Unfortunately (or fortunately) I didn't see the portion that was deleted so I can't really comment.

Posted by @mvresident2003
a resident of another community
on Oct 2, 2016 at 7:25 pm

Yeah, who needs kids anyway. No license, no bike. The kid must have been drinking. How else could he lose control of a bike and smash into a wall, er bus. Couldn't have been rocks on the road, could it? A license would solve this problem, because it would get bikes off the road and away from the rocks.

Posted by mvresident2003
a resident of Monta Loma
on Oct 2, 2016 at 7:56 pm

mvresident2003 is a registered user.

drinking? You threw that out there, not me. I'm not implying any fault in the kid, you're the one getting snarky. there absolutely should be accountability for cyclists just as there should be for drivers.

Cyclist are rightfully pushing for rights on the road. With those rights should come accountability.

Posted by @mvresident2003
a resident of Another Mountain View Neighborhood
on Oct 3, 2016 at 1:44 am

Please stop victim blaming! Cyclists get special protection on the road to save their lives. Otherwise, drivers would just run them over and then sue the parents to repair their front bumper.

It sounds like you are one of the drivers that speed through the neighborhood, texting and fixing your makeup. A cyclist dares to ride on the road, you almost hit them and get upset. ("Well, if that cyclist I hit was in a car, they wouldn't be dead now, would they?")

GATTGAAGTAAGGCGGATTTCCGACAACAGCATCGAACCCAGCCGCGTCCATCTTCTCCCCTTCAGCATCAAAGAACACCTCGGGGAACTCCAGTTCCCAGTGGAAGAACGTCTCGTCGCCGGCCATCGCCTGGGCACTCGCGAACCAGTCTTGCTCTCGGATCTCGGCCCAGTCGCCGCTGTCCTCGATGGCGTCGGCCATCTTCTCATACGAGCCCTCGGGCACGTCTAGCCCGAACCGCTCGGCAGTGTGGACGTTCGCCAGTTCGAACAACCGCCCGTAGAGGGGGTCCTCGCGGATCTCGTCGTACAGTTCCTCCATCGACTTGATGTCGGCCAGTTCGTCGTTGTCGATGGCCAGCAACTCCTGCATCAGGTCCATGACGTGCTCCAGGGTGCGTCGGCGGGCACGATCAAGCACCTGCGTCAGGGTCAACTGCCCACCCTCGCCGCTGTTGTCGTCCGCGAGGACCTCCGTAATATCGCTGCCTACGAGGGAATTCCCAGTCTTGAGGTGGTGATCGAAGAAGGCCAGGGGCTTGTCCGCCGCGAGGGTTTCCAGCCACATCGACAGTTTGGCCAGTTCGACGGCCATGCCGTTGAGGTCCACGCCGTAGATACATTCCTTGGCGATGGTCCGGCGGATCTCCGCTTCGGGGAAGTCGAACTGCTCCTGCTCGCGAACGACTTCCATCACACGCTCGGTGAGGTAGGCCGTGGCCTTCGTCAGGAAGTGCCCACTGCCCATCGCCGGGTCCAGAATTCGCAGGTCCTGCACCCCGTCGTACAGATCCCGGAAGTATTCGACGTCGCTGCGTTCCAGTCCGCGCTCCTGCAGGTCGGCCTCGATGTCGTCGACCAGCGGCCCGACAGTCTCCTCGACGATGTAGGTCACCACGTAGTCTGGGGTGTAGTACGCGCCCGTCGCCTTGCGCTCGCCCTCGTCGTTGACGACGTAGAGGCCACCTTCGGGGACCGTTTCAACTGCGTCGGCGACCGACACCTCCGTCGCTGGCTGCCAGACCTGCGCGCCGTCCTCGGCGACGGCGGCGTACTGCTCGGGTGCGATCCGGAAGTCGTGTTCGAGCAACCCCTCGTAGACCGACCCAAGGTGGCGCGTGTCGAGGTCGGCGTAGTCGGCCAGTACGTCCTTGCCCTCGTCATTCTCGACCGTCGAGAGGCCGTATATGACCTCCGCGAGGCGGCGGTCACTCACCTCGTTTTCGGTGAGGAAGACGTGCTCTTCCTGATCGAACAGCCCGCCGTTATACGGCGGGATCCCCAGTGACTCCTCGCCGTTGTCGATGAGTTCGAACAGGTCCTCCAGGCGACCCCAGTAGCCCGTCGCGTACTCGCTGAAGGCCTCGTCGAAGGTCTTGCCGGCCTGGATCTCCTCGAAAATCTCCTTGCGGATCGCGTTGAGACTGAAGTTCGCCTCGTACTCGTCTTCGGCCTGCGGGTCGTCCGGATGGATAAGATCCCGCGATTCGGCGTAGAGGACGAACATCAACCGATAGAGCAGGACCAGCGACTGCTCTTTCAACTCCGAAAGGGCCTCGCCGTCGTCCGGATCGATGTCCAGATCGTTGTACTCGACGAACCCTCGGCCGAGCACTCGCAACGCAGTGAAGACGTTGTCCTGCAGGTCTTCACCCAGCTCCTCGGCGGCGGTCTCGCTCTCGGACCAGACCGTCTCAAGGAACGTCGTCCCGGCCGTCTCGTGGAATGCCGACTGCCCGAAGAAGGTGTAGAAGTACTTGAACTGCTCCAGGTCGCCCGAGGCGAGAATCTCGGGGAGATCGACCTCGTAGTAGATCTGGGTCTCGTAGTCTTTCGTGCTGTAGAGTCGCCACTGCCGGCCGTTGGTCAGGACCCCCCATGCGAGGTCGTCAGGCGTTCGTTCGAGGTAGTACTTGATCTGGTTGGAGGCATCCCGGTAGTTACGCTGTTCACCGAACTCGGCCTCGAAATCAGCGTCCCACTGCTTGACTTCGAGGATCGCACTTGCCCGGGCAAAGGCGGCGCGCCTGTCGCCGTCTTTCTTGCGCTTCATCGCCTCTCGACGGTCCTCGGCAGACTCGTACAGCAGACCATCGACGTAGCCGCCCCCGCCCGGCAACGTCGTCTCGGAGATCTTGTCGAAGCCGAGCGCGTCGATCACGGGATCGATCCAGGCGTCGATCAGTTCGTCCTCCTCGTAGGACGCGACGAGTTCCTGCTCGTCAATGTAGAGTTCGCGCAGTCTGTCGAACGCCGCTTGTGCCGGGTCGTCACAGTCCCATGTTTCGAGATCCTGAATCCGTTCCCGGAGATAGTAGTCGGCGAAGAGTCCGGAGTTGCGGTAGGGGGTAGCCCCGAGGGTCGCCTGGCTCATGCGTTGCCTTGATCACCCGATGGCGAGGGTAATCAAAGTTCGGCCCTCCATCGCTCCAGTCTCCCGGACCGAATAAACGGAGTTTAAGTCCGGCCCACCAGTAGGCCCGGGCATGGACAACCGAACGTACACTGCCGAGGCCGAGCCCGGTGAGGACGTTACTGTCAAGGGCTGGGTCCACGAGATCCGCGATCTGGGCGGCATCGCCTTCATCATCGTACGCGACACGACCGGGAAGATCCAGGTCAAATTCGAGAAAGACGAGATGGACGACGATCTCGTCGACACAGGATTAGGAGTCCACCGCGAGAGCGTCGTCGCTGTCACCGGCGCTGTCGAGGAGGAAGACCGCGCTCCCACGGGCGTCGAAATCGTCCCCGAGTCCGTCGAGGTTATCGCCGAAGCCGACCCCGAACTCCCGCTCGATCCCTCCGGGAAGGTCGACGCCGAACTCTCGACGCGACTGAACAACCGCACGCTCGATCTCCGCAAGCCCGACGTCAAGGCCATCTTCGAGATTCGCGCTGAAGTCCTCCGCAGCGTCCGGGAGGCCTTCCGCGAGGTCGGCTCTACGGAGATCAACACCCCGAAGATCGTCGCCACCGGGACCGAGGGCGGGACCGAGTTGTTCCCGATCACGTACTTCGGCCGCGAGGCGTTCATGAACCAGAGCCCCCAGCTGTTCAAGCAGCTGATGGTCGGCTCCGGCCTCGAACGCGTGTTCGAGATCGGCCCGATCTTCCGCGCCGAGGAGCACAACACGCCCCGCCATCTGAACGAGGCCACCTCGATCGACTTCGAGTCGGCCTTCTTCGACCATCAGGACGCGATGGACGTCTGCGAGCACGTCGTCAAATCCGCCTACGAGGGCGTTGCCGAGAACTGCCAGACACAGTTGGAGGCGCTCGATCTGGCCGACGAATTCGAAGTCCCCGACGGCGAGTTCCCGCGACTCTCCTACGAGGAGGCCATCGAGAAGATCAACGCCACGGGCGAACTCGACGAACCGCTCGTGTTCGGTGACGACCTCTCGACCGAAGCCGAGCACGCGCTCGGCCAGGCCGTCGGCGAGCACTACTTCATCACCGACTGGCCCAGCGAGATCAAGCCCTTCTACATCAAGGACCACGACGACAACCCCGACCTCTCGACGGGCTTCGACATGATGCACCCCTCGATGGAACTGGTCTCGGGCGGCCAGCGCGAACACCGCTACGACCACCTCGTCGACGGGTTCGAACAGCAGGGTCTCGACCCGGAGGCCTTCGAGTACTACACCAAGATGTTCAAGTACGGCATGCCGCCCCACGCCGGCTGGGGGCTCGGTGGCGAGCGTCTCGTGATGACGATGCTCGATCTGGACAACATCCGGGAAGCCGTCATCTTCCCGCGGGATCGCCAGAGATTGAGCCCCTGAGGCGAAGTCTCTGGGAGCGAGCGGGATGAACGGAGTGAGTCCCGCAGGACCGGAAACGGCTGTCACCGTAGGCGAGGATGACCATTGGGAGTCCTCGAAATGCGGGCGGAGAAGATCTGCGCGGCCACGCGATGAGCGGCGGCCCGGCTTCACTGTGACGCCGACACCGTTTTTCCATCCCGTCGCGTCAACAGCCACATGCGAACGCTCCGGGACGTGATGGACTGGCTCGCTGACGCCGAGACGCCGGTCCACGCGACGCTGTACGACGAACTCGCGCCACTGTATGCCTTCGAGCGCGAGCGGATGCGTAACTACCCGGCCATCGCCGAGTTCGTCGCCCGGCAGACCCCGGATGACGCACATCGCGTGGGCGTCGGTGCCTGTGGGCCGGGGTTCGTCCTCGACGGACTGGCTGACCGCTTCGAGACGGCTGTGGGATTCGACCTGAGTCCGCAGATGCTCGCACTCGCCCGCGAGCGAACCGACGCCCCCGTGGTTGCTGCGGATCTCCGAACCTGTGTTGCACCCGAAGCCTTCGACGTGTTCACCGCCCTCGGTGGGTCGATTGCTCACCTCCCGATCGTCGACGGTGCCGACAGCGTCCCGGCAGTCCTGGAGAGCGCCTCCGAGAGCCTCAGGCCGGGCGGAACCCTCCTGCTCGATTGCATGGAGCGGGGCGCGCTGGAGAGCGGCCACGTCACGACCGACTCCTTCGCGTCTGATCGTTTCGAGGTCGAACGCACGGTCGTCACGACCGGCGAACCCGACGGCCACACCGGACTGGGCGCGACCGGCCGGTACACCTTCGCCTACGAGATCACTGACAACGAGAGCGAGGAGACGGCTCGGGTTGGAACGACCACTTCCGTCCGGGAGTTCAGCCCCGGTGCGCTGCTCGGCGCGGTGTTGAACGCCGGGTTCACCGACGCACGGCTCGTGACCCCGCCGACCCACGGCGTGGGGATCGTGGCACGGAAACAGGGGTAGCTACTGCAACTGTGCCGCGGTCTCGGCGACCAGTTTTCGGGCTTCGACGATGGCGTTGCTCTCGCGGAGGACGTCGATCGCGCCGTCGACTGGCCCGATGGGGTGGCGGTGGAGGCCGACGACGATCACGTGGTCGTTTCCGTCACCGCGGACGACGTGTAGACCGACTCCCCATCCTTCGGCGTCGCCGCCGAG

Why don't you put your phone down, obey the speed limit and stop making our streets so dangerous? And please!


Posted by Talk about not thought through
a resident of Another Mountain View Neighborhood
on Oct 3, 2016 at 10:43 am

I'm not willing to pay for a massive gov't run license and insurance bureaucracy just for bikes. My god, the administrative costs it takes to run the DMV
would pale in comparison if you threw every person who buys/sells/owns a bike.
Talk about a great way to flush millions upon millions (upon 10's of millions)of dollars down the toilet to keep track of my 10 year old.
That's a project for the loons to push, motivated by anger and spite rather than common sense.

Posted by Reader
a resident of Another Mountain View Neighborhood
on Oct 3, 2016 at 10:57 am

"mvresident2003," acknowledging the abundance of incompetent motorists, makes a common-sense observation (really, a principle beyond serious dispute) that if cyclists want equal rights on the road, they should be equally accountable.  (The same point is stressed by conscientious *bicyclists* I know, appalled at some of the bicyclist behavior they see.)

But that doesn't stop an obsessive tirade here of "stop blaming the victim" (mvresident2003 blamed no victims) and insults (the part above that mvresident2003 couldn't see, because it was deleted).

Please! Enough with the "blaming the victim" rhetoric, when it's irrelevant and counterproductive (obviously enough to most people.)